Father and daughter playing in homemade fort
Keep routine consistent in both homes. (Getty Images)

4 Keep it predictable. As far as possible, keep life the same as it has always been, so the world still feels like a safe and predictable place. Ask your former partner to keep roughly the same routines on bedtimes and mealtimes when they are with them."

5 Keep contact regular: Going forward, young children have shorter memories, so try not to go more than four days without seeing their co-parent. As children this age don’t yet have the words, suggest they draw how they are feeling or play games with their toys, so they can name and express their emotions.

Young boy drawing at home.
Drawing how they feel can help youngsters process emotions. (Getty Images)

6 Answer your child’s main question: Explain what's happening in terms of the child's life, not yours. Rather than talk in generalities, answer your child's main question, which will be ‘Who's going to look after me?' Tell them you both will. The main difference is that you and your partner will be living in different places.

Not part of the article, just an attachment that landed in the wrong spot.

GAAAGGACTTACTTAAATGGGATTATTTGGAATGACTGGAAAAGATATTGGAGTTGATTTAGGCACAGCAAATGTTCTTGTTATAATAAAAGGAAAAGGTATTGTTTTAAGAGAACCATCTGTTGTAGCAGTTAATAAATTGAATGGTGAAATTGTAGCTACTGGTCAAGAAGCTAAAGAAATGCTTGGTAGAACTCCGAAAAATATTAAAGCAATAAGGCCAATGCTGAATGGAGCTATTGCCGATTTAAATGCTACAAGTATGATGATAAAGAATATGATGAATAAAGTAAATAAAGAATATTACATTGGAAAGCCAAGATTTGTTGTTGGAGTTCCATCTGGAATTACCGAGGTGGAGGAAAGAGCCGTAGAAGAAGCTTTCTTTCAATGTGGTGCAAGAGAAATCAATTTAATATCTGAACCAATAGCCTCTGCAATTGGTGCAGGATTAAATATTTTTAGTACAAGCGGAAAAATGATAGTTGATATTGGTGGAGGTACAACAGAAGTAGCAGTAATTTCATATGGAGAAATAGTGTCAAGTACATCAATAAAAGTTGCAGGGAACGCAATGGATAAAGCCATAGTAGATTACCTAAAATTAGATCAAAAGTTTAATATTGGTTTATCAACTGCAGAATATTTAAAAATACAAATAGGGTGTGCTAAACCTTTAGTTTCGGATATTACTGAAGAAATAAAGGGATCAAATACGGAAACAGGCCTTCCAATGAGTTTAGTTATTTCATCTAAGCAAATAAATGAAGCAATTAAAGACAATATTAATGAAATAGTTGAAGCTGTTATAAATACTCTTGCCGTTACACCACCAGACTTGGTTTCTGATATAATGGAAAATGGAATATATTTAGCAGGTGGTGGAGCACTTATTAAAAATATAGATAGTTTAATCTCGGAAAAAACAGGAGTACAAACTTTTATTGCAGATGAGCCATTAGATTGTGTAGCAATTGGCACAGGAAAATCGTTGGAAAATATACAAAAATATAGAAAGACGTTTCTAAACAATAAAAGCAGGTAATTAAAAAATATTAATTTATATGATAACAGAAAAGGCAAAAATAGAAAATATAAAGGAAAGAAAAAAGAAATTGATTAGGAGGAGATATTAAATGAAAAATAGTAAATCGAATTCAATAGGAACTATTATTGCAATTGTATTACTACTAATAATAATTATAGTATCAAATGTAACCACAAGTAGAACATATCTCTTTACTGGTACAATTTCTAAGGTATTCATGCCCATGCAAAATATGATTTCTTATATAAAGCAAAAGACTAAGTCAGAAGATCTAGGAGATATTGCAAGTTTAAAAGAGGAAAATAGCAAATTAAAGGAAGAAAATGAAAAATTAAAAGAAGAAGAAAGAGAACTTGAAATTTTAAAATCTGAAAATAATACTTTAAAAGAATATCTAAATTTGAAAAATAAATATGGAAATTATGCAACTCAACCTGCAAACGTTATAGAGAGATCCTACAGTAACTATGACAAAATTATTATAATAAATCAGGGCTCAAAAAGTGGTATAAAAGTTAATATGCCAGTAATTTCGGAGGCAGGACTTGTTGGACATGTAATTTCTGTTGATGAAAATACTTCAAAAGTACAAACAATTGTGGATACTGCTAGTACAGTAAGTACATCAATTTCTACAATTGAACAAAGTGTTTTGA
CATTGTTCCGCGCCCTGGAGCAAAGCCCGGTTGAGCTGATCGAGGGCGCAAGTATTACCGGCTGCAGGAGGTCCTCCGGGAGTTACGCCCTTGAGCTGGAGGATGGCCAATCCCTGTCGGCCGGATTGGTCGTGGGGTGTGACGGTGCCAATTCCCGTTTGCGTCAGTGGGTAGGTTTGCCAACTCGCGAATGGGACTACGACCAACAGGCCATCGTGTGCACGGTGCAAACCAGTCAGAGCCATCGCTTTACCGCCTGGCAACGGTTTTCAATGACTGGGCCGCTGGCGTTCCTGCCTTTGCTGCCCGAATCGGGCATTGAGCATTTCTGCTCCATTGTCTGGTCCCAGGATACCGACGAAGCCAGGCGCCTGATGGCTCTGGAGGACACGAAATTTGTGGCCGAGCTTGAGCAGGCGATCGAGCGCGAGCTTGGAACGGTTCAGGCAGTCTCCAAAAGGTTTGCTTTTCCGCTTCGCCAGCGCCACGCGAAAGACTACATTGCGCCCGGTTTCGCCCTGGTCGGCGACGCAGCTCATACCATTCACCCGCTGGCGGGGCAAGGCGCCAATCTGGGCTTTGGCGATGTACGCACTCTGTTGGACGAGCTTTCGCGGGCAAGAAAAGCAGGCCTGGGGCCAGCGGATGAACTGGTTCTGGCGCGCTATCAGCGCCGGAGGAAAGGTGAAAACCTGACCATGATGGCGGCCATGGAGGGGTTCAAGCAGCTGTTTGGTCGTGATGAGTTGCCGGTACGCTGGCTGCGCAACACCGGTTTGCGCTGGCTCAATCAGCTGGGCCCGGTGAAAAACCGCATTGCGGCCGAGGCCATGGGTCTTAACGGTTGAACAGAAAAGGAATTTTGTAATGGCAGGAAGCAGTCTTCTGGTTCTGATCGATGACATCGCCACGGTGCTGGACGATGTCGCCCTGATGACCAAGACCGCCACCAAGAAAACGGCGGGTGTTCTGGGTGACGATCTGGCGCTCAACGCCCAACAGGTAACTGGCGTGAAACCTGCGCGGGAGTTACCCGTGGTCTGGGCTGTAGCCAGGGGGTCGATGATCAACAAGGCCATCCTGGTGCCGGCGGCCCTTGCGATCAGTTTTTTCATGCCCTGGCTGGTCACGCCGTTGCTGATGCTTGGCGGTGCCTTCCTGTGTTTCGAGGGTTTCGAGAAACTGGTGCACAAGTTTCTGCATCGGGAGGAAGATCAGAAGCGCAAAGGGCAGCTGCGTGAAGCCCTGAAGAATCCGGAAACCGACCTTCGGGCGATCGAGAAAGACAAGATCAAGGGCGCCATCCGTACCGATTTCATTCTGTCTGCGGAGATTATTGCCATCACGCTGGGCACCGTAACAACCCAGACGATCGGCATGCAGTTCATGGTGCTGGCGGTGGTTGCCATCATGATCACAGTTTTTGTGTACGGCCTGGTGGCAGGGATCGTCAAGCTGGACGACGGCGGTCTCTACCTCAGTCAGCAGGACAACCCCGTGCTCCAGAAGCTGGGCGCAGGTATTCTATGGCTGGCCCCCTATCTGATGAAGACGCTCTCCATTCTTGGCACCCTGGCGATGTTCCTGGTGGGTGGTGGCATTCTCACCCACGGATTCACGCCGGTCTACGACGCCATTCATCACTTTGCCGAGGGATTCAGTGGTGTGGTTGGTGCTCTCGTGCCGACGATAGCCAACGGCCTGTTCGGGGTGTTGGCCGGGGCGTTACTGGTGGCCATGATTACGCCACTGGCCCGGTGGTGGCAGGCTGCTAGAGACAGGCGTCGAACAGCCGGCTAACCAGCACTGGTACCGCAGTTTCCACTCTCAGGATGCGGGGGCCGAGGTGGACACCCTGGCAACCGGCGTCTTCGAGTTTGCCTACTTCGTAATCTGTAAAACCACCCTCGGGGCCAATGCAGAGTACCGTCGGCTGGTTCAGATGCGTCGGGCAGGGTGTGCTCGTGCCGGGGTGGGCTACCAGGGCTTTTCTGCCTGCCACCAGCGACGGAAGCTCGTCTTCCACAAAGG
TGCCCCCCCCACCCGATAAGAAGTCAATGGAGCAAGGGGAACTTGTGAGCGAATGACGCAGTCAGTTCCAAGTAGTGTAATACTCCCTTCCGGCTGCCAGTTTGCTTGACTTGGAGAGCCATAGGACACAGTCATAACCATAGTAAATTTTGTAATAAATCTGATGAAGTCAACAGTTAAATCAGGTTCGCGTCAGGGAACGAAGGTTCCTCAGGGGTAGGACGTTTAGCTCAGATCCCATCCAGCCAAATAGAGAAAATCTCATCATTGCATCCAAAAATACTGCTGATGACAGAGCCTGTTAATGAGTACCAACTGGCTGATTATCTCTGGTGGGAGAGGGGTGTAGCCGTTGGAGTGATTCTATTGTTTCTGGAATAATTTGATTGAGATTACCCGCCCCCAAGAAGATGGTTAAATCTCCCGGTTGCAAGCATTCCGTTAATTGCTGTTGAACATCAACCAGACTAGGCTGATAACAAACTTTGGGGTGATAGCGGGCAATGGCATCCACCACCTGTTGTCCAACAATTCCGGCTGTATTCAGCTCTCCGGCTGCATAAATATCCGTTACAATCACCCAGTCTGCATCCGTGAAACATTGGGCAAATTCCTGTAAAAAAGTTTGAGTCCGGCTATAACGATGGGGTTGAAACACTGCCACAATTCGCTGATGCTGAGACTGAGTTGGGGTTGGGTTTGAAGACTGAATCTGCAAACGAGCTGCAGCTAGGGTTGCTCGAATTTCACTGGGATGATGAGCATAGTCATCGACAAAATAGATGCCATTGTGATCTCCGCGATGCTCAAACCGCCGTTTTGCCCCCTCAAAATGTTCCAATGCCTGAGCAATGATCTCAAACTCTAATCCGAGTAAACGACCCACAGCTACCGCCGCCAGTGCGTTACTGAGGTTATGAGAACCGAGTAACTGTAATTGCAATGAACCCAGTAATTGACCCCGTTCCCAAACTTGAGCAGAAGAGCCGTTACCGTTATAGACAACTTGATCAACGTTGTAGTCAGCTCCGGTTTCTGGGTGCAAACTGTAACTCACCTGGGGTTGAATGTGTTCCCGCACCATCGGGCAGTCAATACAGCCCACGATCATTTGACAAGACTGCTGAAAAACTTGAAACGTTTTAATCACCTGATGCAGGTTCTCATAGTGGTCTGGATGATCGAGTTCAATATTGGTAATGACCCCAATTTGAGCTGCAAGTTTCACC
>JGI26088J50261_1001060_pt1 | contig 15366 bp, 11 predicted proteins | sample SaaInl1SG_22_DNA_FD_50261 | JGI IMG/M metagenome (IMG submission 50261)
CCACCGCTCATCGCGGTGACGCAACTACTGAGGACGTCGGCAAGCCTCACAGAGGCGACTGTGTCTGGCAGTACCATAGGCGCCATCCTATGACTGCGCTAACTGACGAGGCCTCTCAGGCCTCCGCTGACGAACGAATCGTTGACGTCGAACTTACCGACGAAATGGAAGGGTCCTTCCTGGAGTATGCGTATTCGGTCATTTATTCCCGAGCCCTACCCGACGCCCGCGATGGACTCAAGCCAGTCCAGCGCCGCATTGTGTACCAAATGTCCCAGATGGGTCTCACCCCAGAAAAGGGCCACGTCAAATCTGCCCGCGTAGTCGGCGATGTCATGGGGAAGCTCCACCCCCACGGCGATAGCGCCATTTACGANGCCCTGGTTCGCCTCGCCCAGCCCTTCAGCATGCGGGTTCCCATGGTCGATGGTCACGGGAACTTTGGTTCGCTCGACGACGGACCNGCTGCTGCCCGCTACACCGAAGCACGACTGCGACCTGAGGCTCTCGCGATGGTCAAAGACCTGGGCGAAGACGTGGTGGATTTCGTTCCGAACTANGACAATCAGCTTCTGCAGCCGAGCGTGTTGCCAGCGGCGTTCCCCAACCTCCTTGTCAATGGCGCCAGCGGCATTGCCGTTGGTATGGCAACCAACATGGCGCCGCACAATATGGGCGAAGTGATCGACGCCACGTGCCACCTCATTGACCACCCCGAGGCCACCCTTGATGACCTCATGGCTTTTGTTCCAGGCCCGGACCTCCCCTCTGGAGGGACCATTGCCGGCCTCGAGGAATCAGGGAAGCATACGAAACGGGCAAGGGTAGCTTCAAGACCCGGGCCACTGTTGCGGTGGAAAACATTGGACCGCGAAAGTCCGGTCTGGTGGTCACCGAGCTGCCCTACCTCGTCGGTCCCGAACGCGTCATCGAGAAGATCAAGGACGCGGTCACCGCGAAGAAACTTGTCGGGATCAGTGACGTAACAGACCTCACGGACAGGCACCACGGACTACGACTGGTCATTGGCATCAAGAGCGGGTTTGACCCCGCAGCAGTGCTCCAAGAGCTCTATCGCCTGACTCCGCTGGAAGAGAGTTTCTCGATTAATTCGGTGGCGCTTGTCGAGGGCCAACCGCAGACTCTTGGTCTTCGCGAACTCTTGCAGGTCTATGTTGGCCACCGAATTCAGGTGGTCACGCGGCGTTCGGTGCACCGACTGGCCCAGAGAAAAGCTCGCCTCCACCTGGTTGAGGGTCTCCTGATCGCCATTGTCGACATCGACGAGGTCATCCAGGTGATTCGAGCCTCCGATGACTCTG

Children may feel a lot of different emotions, including anger. They may also want you to stay together . Let them know now it's ok to feel sad. Allow them to talk about the situation from their perspective without taking sides or wanting to put forward your point of view.

Be patient. It can take at least two years for a child to recover from the split.

Additional reporting, PA